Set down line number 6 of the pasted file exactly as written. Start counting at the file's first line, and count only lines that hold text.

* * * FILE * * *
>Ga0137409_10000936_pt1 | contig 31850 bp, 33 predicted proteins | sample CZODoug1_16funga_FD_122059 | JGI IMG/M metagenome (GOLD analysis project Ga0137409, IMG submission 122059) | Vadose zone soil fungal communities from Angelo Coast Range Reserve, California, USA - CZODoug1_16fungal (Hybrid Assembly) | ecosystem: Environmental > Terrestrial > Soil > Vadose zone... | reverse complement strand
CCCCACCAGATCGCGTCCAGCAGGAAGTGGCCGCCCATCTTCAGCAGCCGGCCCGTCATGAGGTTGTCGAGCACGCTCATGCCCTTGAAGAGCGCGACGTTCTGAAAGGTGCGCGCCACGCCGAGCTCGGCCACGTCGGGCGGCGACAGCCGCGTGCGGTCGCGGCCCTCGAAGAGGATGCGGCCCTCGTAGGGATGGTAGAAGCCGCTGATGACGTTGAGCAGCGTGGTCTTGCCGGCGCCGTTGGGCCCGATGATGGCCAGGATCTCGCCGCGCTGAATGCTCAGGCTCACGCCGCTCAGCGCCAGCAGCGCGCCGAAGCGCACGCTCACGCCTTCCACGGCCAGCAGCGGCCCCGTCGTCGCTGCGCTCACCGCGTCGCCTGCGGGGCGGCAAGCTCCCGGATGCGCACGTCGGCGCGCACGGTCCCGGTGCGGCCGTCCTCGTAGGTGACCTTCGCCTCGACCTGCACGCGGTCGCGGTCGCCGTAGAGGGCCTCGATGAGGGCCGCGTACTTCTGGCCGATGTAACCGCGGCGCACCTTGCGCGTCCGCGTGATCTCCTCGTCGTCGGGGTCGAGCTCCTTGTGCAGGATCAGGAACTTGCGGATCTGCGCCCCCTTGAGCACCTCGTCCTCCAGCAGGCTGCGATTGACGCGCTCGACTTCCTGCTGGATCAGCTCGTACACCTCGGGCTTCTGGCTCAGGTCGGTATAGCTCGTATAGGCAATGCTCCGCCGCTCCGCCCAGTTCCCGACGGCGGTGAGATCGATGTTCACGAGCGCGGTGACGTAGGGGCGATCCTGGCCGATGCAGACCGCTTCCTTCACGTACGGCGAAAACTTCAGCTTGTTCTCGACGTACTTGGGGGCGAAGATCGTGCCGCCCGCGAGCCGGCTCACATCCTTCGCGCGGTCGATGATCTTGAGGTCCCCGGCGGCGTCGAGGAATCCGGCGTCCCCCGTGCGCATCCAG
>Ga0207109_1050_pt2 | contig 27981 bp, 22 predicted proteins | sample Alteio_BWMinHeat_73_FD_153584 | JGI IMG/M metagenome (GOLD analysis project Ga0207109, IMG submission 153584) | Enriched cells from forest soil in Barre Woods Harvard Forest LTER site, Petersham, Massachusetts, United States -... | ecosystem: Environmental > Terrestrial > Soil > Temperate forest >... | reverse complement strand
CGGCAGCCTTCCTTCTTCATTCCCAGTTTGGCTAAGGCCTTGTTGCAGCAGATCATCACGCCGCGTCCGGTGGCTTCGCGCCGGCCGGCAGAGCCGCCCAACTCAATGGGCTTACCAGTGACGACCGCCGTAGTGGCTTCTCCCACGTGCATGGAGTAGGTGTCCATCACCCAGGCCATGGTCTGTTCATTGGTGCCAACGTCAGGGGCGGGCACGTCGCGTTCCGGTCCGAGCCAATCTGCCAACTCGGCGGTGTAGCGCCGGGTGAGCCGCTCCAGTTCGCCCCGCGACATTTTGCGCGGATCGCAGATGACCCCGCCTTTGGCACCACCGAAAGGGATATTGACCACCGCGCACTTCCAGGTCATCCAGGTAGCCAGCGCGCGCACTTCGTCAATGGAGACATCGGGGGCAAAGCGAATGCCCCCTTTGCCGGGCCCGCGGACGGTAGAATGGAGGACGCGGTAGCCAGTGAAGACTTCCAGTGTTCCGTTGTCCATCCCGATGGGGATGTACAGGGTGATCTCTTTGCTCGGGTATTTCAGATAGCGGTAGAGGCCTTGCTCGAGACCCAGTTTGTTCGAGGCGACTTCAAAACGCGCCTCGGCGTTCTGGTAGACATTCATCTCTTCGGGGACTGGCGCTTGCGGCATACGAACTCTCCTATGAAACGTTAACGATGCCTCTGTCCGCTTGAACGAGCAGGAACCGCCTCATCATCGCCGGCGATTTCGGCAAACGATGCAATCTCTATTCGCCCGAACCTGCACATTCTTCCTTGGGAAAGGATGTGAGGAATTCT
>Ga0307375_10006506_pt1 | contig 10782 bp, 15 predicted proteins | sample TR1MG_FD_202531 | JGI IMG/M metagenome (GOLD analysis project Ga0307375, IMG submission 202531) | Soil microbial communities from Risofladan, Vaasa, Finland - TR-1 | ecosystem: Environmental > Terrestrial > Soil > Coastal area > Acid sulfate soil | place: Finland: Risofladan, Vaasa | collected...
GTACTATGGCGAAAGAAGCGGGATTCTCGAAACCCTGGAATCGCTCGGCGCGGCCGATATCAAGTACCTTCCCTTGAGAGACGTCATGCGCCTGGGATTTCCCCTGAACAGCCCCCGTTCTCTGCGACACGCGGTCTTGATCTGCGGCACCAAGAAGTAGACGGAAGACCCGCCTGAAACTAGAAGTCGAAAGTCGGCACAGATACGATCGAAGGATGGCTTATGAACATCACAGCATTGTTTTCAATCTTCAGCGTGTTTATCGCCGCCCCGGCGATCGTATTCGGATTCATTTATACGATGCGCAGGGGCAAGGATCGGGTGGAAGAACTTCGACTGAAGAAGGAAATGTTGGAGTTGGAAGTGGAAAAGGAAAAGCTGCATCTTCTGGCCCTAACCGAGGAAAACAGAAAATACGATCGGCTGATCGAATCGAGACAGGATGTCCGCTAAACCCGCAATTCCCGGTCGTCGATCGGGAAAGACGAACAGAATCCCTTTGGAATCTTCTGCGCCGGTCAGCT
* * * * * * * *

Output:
GTACTATGGCGAAAGAAGCGGGATTCTCGAAACCCTGGAATCGCTCGGCGCGGCCGATATCAAGTACCTTCCCTTGAGAGACGTCATGCGCCTGGGATTTCCCCTGAACAGCCCCCGTTCTCTGCGACACGCGGTCTTGATCTGCGGCACCAAGAAGTAGACGGAAGACCCGCCTGAAACTAGAAGTCGAAAGTCGGCACAGATACGATCGAAGGATGGCTTATGAACATCACAGCATTGTTTTCAATCTTCAGCGTGTTTATCGCCGCCCCGGCGATCGTATTCGGATTCATTTATACGATGCGCAGGGGCAAGGATCGGGTGGAAGAACTTCGACTGAAGAAGGAAATGTTGGAGTTGGAAGTGGAAAAGGAAAAGCTGCATCTTCTGGCCCTAACCGAGGAAAACAGAAAATACGATCGGCTGATCGAATCGAGACAGGATGTCCGCTAAACCCGCAATTCCCGGTCGTCGATCGGGAAAGACGAACAGAATCCCTTTGGAATCTTCTGCGCCGGTCAGCT